A couple of years ago, I visited the The Walt Disney Family Museum in San Francisco. The museum has precisely nothing to do with The Walt Disney Company that owns approximately all of the world’s entertainment industry, and as far as I’m aware, the Company does not much appreciate how the Family depicts Walt in a less-than-messiannic manner.
That’s not to say it’s a warts-and-all exposé, either. There were some good bits about the various fights Walt had with his early collaborators, but most of the $110 million spent has gone towards showing how awesome he was, like this lovely scale model of Disneyland:
Growing up in the UK in the 80s and 90s, we weren’t exposed to much Disney stuff. My partner remains shocked at the number of classic Disney movies I haven’t watched, like Pinocchio or Robin Hood or Peter Pan. What can I say? We had other things to watch on TV.
Which explains why I was so surprised by the sheer scale of historic Mickey Mouse merchandise on display at the museum, dating back to the 1930s.
Anything you could slap a couple of ears on and sell to kids, it was there. Comics, alarm clocks, wristwatches, clothes, dolls, clubs, everything. It’s like Mickey Mouse was the Pokémon of its time (he says, intentionally anachronistically — and annoyingly).
It’s this massive popularity that makes certain (older, nostalgic) people claim that Mickey Mouse is somehow the most well-known or popular fictional character in the world. This is plainly untrue.
One day we will be able to run a Google Image Search on the real world and check out how many instances of the Mouse exist versus other characters, but for the time being, we can look at Google Trends and see that Mario destroys Mickey by a large margin, as does Harry Potter and a bunch of other characters.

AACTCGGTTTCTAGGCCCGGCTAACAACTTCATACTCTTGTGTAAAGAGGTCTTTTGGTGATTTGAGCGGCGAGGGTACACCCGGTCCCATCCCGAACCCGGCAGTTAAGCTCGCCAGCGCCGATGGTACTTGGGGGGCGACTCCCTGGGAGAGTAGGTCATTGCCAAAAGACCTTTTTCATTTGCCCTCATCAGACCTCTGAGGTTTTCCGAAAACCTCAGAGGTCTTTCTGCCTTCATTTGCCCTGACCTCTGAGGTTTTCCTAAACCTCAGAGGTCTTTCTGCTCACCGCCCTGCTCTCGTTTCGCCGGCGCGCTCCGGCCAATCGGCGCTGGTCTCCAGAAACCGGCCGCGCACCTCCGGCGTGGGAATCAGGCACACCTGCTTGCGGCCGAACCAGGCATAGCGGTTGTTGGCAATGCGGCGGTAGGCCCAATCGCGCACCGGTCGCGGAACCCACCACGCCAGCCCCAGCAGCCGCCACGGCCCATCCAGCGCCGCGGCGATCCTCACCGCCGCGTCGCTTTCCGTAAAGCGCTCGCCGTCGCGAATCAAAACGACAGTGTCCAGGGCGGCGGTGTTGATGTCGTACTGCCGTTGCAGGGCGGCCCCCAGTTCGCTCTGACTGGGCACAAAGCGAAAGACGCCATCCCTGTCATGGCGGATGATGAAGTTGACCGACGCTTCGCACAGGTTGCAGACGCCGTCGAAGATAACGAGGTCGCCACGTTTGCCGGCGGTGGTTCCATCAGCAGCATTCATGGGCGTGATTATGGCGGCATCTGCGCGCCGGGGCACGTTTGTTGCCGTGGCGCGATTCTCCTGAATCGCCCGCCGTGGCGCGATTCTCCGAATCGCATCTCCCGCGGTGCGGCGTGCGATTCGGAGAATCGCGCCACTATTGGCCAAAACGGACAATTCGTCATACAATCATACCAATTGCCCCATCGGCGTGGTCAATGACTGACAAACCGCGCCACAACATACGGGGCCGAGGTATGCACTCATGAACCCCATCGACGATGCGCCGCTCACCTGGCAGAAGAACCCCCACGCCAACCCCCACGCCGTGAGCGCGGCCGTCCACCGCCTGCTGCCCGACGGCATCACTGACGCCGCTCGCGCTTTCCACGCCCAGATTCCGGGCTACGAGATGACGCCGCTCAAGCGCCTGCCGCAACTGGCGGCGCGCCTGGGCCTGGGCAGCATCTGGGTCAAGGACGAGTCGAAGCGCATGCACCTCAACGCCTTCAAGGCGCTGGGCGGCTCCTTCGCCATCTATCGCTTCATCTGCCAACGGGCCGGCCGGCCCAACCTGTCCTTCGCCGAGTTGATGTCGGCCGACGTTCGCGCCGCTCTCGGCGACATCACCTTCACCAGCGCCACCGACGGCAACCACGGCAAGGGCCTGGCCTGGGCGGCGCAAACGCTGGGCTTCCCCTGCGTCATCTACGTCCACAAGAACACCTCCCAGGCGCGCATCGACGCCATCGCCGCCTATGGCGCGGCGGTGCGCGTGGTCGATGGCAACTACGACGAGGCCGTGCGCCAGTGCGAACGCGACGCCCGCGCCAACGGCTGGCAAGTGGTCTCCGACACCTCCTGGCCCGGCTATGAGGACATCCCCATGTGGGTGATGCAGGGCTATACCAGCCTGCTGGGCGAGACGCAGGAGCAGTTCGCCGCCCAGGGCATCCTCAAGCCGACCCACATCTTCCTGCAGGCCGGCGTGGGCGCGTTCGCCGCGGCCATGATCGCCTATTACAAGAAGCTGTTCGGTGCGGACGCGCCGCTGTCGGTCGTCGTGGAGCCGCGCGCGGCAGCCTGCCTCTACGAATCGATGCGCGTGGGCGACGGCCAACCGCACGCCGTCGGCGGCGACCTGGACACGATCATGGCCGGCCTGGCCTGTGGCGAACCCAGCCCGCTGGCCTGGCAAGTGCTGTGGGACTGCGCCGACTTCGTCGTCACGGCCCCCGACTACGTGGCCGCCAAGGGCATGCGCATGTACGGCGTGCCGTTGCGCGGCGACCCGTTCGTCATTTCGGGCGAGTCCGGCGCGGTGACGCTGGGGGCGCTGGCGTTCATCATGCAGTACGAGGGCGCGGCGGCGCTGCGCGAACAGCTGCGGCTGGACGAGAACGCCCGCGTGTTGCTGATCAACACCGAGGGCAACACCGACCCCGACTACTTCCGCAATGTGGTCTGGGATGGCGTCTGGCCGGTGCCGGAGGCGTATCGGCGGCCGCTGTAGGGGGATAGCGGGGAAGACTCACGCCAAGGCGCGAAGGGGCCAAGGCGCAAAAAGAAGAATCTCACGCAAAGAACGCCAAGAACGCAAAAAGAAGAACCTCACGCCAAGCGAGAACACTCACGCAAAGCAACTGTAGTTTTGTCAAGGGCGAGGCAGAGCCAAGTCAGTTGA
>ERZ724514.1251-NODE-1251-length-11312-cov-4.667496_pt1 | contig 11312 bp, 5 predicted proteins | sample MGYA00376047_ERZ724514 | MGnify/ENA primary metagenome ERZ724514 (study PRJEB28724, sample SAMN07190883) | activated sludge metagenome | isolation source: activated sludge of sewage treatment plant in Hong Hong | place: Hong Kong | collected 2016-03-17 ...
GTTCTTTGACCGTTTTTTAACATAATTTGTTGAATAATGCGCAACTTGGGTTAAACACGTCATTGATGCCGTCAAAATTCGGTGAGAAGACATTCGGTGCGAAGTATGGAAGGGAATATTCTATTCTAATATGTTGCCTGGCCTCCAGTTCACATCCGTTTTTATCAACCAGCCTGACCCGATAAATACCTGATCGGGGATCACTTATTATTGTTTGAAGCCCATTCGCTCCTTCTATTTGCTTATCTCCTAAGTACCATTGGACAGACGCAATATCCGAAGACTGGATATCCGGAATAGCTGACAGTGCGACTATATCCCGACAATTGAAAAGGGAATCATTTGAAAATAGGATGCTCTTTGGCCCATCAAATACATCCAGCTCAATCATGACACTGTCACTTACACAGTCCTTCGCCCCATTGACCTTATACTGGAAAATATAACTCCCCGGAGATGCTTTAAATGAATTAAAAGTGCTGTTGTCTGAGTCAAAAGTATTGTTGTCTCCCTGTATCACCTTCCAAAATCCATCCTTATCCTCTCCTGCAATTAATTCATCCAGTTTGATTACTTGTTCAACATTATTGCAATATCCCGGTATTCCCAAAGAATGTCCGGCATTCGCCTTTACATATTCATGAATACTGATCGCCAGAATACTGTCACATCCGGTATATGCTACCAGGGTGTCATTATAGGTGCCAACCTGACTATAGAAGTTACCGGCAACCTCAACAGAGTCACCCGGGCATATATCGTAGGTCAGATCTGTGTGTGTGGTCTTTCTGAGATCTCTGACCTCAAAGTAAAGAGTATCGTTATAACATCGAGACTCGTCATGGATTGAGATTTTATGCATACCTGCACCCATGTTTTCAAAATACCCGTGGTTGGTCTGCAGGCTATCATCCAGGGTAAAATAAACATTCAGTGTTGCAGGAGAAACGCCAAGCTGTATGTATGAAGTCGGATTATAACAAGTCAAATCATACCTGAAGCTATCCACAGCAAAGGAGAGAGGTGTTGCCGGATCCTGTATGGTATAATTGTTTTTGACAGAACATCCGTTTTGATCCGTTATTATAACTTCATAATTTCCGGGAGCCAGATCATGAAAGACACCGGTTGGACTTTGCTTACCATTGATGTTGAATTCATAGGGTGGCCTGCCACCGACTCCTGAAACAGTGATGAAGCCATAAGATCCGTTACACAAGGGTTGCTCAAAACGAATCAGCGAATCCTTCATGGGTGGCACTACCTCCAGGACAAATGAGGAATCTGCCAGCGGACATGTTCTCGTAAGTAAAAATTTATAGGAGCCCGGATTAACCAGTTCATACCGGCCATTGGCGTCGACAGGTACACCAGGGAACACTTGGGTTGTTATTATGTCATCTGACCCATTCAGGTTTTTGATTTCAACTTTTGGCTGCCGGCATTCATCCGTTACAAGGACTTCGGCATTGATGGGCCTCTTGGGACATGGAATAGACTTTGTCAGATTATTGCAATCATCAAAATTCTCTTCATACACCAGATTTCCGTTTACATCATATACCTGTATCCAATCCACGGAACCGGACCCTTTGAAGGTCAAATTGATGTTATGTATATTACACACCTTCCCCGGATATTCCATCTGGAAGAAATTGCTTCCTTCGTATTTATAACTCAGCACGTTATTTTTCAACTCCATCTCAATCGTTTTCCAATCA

Disney begs to differ, according to Claire Suddath of Time in 2008:
Disney claims that Mickey had a 98% awareness rate among children between ages 3–11 worldwide. Mouse-related merchandise sales have declined from their 1997 high, but they still make up about 40% of the company’s consumer products revenue.
I find it hard to believe that 98% number, but I do believe they sell a shit-ton of Mickey merch, even to this day. And yet — who cares whether the 98% number is correct? I doubt anyone at Disney (the Company) believes that Mickey Mouse is more popular or relevant these days than, say, Iron Man, either.
But that’s not important. Mickey is a mascot, not a logo. He shows that Disney is a loveable American institution, not just a media conglomerate. And in fact, the less they use Mickey, the better, because if they made a bad Mickey movie, it would tarnish the entire Disney brand.
So, with the exception of experiments like Epic Mickey and various TV shorts, it seems inevitable that Mario will continue to dominate our screens for a good few years yet.